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Competitiveness in the Sawmills and Wood Preservation Industry in the United States and Canada

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We examine relative prices, relative productivity levels, and competitiveness in the sawmills and wood preservation industry in the United States and Canada between 1958 and 2003 by using purchasing power parities and bilateral translog production function. Our results show that the competitiveness of the Canadian industry is facilitated by higher relative productivity levels and depreciation of the Canadian dollar relative to the US dollar on both inputs and outputs in earlier periods, and only due to depreciation of the Canadian dollar in later periods. The average annual rate of productivity growth was higher for the US industry. Although Canadian relative productivity levels were higher before 1994, the US industry's relative productivity level eventually surpassed the Canadian industry.

Keywords: Relative prices; bilateral translog production function; gap in technology; relative productivity levels; technical change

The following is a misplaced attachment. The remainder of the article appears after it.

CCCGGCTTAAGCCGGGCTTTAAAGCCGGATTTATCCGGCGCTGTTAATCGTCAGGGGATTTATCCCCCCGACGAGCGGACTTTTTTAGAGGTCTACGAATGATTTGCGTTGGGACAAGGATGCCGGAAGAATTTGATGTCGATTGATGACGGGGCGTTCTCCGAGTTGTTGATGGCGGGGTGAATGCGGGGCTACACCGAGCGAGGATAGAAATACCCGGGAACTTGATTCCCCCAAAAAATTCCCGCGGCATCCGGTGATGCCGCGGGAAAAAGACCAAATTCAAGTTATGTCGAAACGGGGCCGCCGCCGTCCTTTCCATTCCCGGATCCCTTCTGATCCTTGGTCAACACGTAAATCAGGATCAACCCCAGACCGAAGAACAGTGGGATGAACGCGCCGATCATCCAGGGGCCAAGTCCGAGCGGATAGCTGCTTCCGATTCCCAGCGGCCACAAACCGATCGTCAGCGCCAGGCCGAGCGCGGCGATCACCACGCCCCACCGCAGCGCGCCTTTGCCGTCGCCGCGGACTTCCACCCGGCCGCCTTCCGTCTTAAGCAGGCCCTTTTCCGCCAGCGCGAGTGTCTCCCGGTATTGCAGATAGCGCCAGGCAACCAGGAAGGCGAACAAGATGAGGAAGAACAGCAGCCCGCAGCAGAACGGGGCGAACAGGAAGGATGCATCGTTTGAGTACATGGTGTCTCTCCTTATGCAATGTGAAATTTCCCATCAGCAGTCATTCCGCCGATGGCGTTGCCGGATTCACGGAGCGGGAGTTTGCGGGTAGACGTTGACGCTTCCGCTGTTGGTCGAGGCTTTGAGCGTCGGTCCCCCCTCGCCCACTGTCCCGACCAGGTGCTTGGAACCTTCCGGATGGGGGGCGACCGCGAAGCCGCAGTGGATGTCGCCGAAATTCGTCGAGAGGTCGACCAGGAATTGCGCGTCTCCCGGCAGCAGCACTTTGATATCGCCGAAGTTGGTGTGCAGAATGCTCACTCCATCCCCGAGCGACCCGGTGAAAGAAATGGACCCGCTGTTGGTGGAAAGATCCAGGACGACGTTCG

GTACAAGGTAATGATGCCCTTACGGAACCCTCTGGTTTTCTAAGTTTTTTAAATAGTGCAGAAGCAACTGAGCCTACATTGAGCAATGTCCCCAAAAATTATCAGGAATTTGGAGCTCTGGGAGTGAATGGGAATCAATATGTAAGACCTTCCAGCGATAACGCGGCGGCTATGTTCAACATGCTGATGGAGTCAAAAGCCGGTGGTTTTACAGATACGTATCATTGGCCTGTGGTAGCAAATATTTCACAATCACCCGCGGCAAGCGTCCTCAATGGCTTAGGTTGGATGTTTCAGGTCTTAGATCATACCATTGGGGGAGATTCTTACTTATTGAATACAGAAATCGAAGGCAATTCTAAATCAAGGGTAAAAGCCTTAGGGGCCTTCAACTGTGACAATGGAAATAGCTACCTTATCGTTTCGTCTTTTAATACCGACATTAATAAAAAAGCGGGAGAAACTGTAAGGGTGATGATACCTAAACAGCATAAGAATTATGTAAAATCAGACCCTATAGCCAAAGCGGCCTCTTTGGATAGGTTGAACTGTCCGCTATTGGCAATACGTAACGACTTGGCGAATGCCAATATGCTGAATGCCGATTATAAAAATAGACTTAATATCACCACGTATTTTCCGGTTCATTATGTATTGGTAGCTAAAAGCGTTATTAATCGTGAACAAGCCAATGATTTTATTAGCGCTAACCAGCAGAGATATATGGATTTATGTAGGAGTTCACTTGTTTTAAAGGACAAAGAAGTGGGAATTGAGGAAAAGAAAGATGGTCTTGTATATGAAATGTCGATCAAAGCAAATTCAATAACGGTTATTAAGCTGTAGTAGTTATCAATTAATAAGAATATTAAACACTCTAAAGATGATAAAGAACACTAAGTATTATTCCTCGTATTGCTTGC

Document Type: Research Article

Publication date: August 1, 2006

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  • Forest Science is a peer-reviewed journal publishing fundamental and applied research that explores all aspects of natural and social sciences as they apply to the function and management of the forested ecosystems of the world. Topics include silviculture, forest management, biometrics, economics, entomology & pathology, fire & fuels management, forest ecology, genetics & tree improvement, geospatial technologies, harvesting & utilization, landscape ecology, operations research, forest policy, physiology, recreation, social sciences, soils & hydrology, and wildlife management.
    Forest Science is published bimonthly in February, April, June, August, October, and December.

    2015 Impact Factor: 1.702
    Ranking: 16 of 66 in forestry

    Also published by SAF:
    Journal of Forestry
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